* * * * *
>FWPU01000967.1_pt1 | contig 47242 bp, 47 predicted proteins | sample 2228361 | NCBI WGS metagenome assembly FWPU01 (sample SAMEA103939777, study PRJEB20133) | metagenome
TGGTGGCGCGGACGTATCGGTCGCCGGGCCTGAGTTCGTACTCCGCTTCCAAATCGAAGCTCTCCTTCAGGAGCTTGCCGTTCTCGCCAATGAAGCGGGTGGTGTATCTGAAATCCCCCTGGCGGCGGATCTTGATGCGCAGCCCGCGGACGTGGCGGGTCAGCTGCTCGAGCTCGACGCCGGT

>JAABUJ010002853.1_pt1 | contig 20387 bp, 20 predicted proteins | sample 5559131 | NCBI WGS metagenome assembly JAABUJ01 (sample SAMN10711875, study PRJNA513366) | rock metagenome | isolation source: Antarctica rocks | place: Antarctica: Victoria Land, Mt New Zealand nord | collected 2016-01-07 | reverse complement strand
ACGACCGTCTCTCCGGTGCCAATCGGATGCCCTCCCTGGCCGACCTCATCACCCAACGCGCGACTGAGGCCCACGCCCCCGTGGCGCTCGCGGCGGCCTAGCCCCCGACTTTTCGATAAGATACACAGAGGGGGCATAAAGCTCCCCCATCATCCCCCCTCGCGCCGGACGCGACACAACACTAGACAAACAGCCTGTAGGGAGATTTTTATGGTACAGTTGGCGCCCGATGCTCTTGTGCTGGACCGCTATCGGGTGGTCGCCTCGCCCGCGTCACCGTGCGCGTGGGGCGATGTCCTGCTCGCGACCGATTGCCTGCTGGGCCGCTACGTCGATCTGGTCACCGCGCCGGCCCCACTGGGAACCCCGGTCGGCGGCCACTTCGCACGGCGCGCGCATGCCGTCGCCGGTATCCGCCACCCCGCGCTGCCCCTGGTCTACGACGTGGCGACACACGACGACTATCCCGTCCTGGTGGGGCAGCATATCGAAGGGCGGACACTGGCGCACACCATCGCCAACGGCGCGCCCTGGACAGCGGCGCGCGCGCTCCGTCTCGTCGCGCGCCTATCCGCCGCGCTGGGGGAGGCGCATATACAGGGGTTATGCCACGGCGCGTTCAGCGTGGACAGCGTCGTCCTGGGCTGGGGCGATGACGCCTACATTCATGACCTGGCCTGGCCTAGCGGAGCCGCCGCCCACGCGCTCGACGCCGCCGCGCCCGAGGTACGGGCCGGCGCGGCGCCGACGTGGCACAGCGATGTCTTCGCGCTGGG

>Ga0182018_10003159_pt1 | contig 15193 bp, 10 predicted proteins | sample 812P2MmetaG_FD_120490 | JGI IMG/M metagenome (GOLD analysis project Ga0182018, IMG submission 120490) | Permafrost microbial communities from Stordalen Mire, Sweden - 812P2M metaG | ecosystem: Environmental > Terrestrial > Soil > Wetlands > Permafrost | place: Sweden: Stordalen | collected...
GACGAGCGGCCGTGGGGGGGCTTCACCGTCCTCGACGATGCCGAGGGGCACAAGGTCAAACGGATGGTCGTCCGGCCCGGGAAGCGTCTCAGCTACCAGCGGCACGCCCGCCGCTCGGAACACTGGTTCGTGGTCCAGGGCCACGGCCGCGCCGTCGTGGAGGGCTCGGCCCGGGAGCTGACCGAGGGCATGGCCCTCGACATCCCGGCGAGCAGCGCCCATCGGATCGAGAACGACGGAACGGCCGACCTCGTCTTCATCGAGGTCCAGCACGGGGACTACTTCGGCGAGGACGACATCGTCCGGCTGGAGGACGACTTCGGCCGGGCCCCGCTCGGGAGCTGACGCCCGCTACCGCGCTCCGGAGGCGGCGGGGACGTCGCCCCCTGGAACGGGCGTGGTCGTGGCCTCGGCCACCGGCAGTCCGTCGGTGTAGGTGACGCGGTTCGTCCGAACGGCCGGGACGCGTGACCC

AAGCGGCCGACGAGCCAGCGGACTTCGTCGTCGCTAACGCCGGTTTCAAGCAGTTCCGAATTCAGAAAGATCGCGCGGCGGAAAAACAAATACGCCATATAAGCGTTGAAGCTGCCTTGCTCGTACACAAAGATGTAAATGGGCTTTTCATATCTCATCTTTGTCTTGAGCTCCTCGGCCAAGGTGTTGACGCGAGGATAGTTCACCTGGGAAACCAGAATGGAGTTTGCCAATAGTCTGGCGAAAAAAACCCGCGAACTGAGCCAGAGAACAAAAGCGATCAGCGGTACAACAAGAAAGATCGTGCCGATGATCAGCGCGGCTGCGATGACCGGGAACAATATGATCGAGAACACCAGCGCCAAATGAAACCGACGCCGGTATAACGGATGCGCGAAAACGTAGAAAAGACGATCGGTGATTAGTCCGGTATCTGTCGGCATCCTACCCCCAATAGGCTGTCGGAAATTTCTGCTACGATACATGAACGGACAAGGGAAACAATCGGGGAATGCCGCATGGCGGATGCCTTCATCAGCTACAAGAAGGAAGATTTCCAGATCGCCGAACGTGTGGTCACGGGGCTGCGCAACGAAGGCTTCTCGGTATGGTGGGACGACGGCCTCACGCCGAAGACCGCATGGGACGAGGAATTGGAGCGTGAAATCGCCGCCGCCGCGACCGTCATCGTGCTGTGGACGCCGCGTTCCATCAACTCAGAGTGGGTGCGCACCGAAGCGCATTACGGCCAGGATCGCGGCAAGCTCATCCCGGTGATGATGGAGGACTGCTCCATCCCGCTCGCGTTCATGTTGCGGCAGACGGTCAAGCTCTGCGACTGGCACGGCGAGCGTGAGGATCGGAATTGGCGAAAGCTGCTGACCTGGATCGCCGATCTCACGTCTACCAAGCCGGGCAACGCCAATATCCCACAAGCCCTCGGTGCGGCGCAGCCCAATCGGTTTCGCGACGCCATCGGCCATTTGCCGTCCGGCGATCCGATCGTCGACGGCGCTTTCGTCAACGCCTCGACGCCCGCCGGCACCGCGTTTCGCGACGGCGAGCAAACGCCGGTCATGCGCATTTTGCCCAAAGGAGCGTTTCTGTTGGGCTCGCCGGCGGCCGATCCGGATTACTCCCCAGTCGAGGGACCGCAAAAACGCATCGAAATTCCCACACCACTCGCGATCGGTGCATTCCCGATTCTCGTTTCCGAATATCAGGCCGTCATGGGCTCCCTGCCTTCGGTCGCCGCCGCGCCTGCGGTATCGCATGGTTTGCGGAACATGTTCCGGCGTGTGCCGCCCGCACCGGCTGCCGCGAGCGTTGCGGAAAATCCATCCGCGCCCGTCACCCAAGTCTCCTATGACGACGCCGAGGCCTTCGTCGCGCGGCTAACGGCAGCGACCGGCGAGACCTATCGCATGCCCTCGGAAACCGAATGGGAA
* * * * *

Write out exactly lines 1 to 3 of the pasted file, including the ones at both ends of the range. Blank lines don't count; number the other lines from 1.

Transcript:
>FWPU01000967.1_pt1 | contig 47242 bp, 47 predicted proteins | sample 2228361 | NCBI WGS metagenome assembly FWPU01 (sample SAMEA103939777, study PRJEB20133) | metagenome
TGGTGGCGCGGACGTATCGGTCGCCGGGCCTGAGTTCGTACTCCGCTTCCAAATCGAAGCTCTCCTTCAGGAGCTTGCCGTTCTCGCCAATGAAGCGGGTGGTGTATCTGAAATCCCCCTGGCGGCGGATCTTGATGCGCAGCCCGCGGACGTGGCGGGTCAGCTGCTCGAGCTCGACGCCGGT

>JAABUJ010002853.1_pt1 | contig 20387 bp, 20 predicted proteins | sample 5559131 | NCBI WGS metagenome assembly JAABUJ01 (sample SAMN10711875, study PRJNA513366) | rock metagenome | isolation source: Antarctica rocks | place: Antarctica: Victoria Land, Mt New Zealand nord | collected 2016-01-07 | reverse complement strand